A few weeks ago, TRAI created a beta microsite where it compares telecom tariffs based on what users want. And this is what it looks like:

Eesh.

In HBO’s Silicon Valley, the startup Pied Piper creates a revolutionary compression tool and circulates it among friends who are also coders and get feedback. Everyone responds with glowing reviews. Only Monica Hall, who works for an angel investor’s office and has no background in coding, is sceptical about the tool. And as it turned out, the beta tanked. Turns out, if you create a tool that has a UI that is only simple for its creators, and people like them, then it’s going to have a hard time taking off.

So! Since TRAI’s tariff site is on a beta too, in the spirit of feedback and consultation, here are a few suggestions to the regulator on how to make its compare tool easier to use.

Rethink the whole format

TRAI, honey, what are you doing with all those sliders and radio buttons? First of all, they don’t work — really, they literally don’t work. The sliders snap and options snap right back to their defaults as you go about configuring them — especially if you choose an ISD or Roaming pack. What’s more, they conceptually don’t work. Put yourself in the shoes of an informed telecom consumer — would they rather configure, in a single screen, a bunch of criteria that are all specifically important to them, or are they going to want to see a variety of plans based on a general sense of what they want? I’d argue the latter.

One way out of this would be a multiple questions format, that asks individual questions to users. For example, a flow of questions could look something like this:

  • What’s your PIN code/where do you live? [the first question gets the circle and narrows down plans and carriers/ISPs available to them]
  • Do you want broadband or mobile data? [this is kind of a clunky question, and can be avoided by having a separate site for wireline]
  • Is unlimited calling — both domestic and national roaming — important to you? [probably the most important question before going to data preferences; this question splits out into two different trees depending on the user’s answer]
  • How much data do you want daily? [it’s better to not ask consumers about the period of the plan since savings on long-term plans is something they can decide better when they see plans side by side]
  • How much money are you willing to spend each month? [regardless of what period they want the plan for, it’s easy to filter plans by what they cost on a monthly basis and present information accordingly]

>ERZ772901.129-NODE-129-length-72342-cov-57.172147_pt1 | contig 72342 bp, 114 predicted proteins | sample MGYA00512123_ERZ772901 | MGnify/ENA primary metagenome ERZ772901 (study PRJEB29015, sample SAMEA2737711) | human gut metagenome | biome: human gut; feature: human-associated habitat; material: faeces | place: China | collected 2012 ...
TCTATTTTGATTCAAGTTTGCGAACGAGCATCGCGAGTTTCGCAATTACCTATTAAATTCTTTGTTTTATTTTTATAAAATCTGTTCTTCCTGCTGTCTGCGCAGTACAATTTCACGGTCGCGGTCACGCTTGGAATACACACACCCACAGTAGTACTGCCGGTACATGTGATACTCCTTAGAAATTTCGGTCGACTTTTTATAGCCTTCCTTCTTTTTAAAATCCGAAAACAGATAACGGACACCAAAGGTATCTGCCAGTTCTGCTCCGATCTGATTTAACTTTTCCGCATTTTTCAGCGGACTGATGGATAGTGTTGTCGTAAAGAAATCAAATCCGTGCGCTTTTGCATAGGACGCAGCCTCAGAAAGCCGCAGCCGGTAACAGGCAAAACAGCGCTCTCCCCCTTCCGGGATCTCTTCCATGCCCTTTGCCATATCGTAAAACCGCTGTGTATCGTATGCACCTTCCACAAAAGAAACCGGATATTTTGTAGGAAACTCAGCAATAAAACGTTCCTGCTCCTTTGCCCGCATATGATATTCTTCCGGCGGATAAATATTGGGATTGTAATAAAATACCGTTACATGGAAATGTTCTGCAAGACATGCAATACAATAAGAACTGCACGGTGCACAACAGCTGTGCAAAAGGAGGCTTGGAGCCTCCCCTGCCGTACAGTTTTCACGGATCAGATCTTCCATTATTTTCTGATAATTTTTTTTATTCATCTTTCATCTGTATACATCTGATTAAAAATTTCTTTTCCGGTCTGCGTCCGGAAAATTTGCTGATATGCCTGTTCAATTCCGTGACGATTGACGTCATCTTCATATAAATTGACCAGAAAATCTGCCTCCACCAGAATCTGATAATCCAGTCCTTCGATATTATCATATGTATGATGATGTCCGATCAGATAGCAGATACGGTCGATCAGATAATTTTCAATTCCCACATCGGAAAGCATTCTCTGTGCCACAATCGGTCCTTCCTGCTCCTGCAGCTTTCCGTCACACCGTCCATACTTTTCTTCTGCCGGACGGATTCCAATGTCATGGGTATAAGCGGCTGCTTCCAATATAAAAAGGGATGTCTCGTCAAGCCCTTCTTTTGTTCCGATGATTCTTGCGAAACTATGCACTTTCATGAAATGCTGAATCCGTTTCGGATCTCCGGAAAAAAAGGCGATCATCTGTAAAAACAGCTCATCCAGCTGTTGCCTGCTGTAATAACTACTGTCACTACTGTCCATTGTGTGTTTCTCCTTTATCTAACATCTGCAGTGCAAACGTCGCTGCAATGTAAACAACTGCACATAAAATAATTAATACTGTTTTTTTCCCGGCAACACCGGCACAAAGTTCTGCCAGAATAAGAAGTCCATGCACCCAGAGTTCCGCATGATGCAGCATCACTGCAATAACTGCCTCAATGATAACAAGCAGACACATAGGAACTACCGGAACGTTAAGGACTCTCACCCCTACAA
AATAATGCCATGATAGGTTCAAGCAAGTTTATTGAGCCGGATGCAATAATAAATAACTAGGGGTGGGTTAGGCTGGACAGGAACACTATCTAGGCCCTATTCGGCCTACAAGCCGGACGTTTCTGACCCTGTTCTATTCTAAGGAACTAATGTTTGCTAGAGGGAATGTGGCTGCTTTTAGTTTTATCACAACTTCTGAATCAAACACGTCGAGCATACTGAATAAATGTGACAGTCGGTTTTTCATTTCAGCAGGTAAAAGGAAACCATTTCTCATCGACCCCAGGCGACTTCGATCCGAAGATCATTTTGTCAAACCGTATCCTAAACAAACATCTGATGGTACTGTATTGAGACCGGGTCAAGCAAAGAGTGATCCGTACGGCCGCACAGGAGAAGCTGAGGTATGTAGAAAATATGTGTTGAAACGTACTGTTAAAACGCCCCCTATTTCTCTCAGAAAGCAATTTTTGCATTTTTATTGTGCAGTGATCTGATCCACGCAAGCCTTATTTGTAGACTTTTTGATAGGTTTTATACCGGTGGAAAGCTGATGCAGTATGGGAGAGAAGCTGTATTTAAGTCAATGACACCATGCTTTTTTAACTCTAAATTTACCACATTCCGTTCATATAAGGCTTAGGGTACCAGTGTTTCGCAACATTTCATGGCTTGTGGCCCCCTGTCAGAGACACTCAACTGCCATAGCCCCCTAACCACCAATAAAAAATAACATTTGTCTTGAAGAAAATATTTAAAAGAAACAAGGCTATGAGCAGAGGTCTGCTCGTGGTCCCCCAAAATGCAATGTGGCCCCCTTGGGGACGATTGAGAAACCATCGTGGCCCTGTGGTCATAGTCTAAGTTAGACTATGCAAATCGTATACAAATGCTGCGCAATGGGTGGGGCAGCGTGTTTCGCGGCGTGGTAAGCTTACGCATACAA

For international calling and other specialized plans, it’s better to have different processes altogether.

Provide links to resources on telcos’ websites

Telcos have been instructed to provide their tariff details to TRAI in a standardized format for the tariff site. Good. But telcos themselves need to take more responsibility in how they display their tariffs on their official websites. As a solution, TRAI could advise telcos to provide a link on their sites that instantly leads to a tariff.trai.gov.in webpage that has already filtered plans as per that telco and the user’s location. That way, telcos are more incentivized to provide all their tariffs on their site to begin with, so that complaints don’t start pouring in that they’re gouging consumers on price with the tariffs on their website.

Conversely, TRAI should make it easy to view a carrier’s plans on that carrier’s website itself and provide links if customers would rather browse the tariff information elsewhere.

Figure out the design before launching

Please? The official online RTI filing website, for instance, is among the best in the world. And its design is (for lack of a better word) horrible. A pro-consumer regulatory move like the tariff microsite can easily fall apart because of bad design. If there is a weak link to this chain, the design shouldn’t be it. You don’t even need to hire a fancy designer (which government contracting rules make very difficult). Take your pick of any open source templates that are available, and use them. Better yet, do a hackathon. If there is a way for you to make the site look better than it does right now, do it.

Another design tip is this: be more intuitive about how you display plans. Right now, this is what the output looks like:

That’s just… that doesn’t help me at all. I really have to try hard to figure out what exactly the benefit of each plan is, and how it’s going to help me. Hopefully, the standardized tariffs that you’re demanding from telcos will fix the mess of a description that you presently have in the beta.

At the end of the day, even if a lot of people don’t end up using this microsite, it’s very important for it to exist. And it’s very important for people who do visit it, to have their decision made easier, as opposed to having a whole new problem in their journey to choose a telecom plan. If the microsite looks good, does its job, and is designed and architected intuitively — with active participation by telcos themselves — then this could be a significant regulatory achievement.